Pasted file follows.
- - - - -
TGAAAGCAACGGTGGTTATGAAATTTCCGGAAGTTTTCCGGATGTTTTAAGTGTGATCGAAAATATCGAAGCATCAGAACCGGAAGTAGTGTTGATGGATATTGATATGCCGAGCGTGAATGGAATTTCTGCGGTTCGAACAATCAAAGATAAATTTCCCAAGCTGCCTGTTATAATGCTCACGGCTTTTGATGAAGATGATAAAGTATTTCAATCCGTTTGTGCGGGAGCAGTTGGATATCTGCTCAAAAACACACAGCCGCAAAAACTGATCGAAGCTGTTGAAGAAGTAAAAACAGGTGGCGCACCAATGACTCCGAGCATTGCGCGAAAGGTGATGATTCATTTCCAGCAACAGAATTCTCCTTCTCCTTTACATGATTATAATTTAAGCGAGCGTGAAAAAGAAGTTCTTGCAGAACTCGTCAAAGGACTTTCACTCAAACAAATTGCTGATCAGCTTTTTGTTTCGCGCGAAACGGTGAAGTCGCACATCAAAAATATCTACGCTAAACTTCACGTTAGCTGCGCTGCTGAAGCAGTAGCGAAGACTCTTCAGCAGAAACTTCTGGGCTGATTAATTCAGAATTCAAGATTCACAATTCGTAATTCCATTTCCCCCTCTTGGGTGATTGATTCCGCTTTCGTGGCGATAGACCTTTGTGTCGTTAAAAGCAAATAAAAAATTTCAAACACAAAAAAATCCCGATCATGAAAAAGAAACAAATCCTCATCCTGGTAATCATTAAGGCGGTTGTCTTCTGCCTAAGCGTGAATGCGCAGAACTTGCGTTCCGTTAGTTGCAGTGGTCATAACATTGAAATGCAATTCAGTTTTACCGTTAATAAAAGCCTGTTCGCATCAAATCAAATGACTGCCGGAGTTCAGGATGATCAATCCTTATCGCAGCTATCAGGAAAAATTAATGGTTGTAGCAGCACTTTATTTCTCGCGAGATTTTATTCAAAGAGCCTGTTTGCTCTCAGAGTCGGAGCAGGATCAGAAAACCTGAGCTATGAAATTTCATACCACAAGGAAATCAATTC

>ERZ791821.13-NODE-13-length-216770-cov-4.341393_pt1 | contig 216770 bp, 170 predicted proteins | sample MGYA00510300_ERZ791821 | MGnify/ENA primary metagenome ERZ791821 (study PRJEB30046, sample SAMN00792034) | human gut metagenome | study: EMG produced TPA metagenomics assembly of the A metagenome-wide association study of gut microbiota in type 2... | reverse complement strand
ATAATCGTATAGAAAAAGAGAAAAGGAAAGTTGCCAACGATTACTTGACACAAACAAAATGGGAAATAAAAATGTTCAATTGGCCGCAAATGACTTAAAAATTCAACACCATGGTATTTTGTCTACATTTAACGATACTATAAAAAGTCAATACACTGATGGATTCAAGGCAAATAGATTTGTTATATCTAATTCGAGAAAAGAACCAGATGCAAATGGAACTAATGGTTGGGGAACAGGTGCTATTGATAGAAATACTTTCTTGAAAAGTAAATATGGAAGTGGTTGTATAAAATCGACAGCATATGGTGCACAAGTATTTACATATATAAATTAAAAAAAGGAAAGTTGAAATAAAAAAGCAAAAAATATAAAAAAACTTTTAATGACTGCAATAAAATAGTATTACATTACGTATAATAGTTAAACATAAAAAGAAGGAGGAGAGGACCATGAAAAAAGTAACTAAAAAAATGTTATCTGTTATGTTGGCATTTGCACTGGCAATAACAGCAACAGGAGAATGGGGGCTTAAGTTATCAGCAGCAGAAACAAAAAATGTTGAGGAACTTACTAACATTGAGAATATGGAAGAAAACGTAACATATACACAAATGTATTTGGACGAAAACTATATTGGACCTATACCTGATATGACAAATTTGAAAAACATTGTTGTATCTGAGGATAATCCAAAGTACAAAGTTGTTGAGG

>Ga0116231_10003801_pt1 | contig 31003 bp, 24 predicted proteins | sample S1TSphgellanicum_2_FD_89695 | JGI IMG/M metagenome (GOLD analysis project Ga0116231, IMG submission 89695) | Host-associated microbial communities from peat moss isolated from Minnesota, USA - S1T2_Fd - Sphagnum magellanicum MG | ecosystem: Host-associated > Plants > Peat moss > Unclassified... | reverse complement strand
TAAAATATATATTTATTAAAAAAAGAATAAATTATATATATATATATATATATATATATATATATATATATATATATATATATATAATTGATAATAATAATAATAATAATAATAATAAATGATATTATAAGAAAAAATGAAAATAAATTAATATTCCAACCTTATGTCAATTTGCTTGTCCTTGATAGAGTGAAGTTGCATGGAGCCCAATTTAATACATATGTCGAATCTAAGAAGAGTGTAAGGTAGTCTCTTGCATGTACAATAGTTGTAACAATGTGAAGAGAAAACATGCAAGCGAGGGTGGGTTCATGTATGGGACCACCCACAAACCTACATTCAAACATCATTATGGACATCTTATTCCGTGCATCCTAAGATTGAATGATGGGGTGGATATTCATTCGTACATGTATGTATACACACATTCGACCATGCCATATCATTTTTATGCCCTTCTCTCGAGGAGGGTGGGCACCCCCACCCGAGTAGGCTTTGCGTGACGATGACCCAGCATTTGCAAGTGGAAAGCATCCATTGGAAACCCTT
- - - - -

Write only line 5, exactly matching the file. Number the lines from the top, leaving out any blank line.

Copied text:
TAAAATATATATTTATTAAAAAAAGAATAAATTATATATATATATATATATATATATATATATATATATATATATATATATATATAATTGATAATAATAATAATAATAATAATAATAAATGATATTATAAGAAAAAATGAAAATAAATTAATATTCCAACCTTATGTCAATTTGCTTGTCCTTGATAGAGTGAAGTTGCATGGAGCCCAATTTAATACATATGTCGAATCTAAGAAGAGTGTAAGGTAGTCTCTTGCATGTACAATAGTTGTAACAATGTGAAGAGAAAACATGCAAGCGAGGGTGGGTTCATGTATGGGACCACCCACAAACCTACATTCAAACATCATTATGGACATCTTATTCCGTGCATCCTAAGATTGAATGATGGGGTGGATATTCATTCGTACATGTATGTATACACACATTCGACCATGCCATATCATTTTTATGCCCTTCTCTCGAGGAGGGTGGGCACCCCCACCCGAGTAGGCTTTGCGTGACGATGACCCAGCATTTGCAAGTGGAAAGCATCCATTGGAAACCCTT